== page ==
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Harvard and Princeton undergraduates ask for the resumption of athletic relations between their two universities. Cordial good feeling has replaced the ill-will and misunderstanding which were among the reasons for the rupture of 1926. In Cambridge and in Princeton the students desire to acknowledge an existing entente in the tangible form of sports. Amid the confusion of newspaper rumors, they wonder what it is that keeps two friends from meeting.

That two undergraduate bodies, cordially friendly in all existing contacts, should thus stand apart on the athletic field like two spanked children, must seem, to the outside observer at least, another sign of collegiate immaturity. The reason is more fundamental that this. The estrangement is the product, not of hostile feelings between Princeton and Harvard men, but of divergent Harvard and Princeton athletic policies. Harvard desires that all her athletic relations be based on dual contracts, while Princeton has in the past stood for a triangular contract between Yale, Princeton, and Harvard. Failure to adjust these two policies has kept the universities apart.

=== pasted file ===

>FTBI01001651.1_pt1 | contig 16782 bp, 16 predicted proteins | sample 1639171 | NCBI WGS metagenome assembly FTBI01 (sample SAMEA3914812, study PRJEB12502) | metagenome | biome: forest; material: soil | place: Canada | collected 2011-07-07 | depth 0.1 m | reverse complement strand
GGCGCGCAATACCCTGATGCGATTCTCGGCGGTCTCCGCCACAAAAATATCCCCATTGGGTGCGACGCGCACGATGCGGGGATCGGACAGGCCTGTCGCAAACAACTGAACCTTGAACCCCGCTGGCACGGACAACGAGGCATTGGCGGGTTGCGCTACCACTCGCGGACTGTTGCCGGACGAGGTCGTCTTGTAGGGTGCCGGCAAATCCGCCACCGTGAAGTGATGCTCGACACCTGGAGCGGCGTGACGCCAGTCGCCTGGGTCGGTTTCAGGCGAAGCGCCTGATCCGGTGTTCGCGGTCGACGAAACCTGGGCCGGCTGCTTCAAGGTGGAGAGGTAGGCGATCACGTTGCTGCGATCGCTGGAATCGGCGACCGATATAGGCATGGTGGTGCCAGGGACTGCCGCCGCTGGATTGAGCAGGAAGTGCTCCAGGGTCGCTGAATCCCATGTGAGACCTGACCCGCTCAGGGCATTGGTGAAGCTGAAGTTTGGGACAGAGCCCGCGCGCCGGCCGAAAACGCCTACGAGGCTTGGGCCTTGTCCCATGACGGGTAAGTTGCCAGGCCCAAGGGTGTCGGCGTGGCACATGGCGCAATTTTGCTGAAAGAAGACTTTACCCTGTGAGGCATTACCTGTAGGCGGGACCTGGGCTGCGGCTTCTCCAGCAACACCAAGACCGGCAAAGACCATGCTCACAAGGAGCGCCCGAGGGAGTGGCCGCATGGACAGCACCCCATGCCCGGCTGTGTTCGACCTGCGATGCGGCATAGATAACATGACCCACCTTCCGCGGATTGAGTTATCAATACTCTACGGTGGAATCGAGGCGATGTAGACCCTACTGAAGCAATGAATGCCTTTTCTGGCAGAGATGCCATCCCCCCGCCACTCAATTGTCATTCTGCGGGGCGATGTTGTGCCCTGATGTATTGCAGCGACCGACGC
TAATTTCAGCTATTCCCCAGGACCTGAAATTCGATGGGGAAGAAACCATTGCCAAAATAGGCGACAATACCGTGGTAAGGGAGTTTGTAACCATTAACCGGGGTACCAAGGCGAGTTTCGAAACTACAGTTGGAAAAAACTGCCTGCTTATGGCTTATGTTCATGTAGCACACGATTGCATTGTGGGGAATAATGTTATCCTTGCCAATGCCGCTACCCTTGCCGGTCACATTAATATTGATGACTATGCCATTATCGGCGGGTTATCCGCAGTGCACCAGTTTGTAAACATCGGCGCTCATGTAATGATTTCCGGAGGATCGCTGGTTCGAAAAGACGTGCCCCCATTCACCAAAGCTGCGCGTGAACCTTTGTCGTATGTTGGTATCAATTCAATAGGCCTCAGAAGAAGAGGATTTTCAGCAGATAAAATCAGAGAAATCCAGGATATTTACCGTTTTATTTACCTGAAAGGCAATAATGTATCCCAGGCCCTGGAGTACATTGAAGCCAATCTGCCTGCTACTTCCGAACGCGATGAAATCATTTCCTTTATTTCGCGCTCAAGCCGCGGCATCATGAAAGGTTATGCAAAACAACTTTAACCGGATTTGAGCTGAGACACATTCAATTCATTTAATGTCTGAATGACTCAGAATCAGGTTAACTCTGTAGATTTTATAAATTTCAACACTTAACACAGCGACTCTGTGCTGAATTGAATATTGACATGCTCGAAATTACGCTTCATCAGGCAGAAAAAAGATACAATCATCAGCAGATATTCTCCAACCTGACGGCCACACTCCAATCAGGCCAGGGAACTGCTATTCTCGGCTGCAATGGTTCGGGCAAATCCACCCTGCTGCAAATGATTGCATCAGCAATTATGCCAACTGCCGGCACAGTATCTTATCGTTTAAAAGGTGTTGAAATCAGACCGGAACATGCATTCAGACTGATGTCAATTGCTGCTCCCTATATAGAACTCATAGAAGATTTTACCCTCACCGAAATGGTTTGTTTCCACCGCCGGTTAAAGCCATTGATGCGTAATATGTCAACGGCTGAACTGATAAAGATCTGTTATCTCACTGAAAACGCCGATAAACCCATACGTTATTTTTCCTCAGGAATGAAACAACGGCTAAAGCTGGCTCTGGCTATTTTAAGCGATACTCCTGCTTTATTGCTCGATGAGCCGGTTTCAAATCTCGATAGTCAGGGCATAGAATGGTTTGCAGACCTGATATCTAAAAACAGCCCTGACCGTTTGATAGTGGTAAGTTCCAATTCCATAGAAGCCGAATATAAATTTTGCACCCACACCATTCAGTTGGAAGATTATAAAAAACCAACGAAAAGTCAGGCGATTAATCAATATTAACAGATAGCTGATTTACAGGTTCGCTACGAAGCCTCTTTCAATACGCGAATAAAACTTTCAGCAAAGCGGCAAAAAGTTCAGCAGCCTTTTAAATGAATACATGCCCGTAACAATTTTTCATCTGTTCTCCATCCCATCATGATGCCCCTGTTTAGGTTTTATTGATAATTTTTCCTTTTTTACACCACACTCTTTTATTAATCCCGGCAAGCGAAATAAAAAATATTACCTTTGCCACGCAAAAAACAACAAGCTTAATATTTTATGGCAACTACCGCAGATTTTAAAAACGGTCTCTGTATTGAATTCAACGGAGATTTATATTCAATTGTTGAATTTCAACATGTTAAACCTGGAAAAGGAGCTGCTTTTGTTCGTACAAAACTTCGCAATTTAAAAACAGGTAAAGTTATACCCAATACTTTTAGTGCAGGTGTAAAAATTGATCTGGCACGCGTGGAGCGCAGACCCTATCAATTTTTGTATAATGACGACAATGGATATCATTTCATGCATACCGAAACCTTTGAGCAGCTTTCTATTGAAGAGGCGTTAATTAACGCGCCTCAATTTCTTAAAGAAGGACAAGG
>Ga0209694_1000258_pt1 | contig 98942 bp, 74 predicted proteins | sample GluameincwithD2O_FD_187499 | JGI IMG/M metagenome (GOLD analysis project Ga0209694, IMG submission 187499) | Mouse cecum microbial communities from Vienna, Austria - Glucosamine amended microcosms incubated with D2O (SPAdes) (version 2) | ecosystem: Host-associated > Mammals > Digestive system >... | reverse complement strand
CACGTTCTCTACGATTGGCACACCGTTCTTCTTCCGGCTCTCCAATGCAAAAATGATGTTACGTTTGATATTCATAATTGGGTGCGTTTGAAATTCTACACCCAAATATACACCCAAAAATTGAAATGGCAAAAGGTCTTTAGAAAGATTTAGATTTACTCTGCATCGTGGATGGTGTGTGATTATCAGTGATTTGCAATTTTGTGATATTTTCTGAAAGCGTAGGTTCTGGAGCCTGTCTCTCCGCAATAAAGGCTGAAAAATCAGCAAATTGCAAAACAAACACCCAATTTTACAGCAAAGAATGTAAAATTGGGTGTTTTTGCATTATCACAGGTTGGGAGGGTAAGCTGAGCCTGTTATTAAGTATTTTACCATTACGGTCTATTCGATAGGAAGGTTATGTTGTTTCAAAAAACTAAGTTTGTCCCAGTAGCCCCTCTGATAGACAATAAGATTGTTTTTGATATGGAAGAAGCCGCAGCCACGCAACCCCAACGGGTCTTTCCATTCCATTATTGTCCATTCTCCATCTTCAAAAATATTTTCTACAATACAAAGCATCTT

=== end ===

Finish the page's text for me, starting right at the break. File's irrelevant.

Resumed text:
In its attempt to bring about mutual athletic relations, the CRIMSON stands unequivocably behind existing Harvard athletic policy. The positions of Harvard and Princeton undergraduates, as expressed by their publications, present no irreconcilable differences. The CRIMSON advocates the resumption of athletic relations with Princeton on a dual basis. The position of Princeton, as expressed this morning in the editorial of the Daily Princetonian, is not fundamentally opposed to the CRIMSON's stand.

The negotiations which the CRIMSON and the Princetonian have initiated have by no means reached a deadlock. Neither pride, nor memories of former embitterments, nor technical difficulties can long stand in the way of a united undergraduate front.

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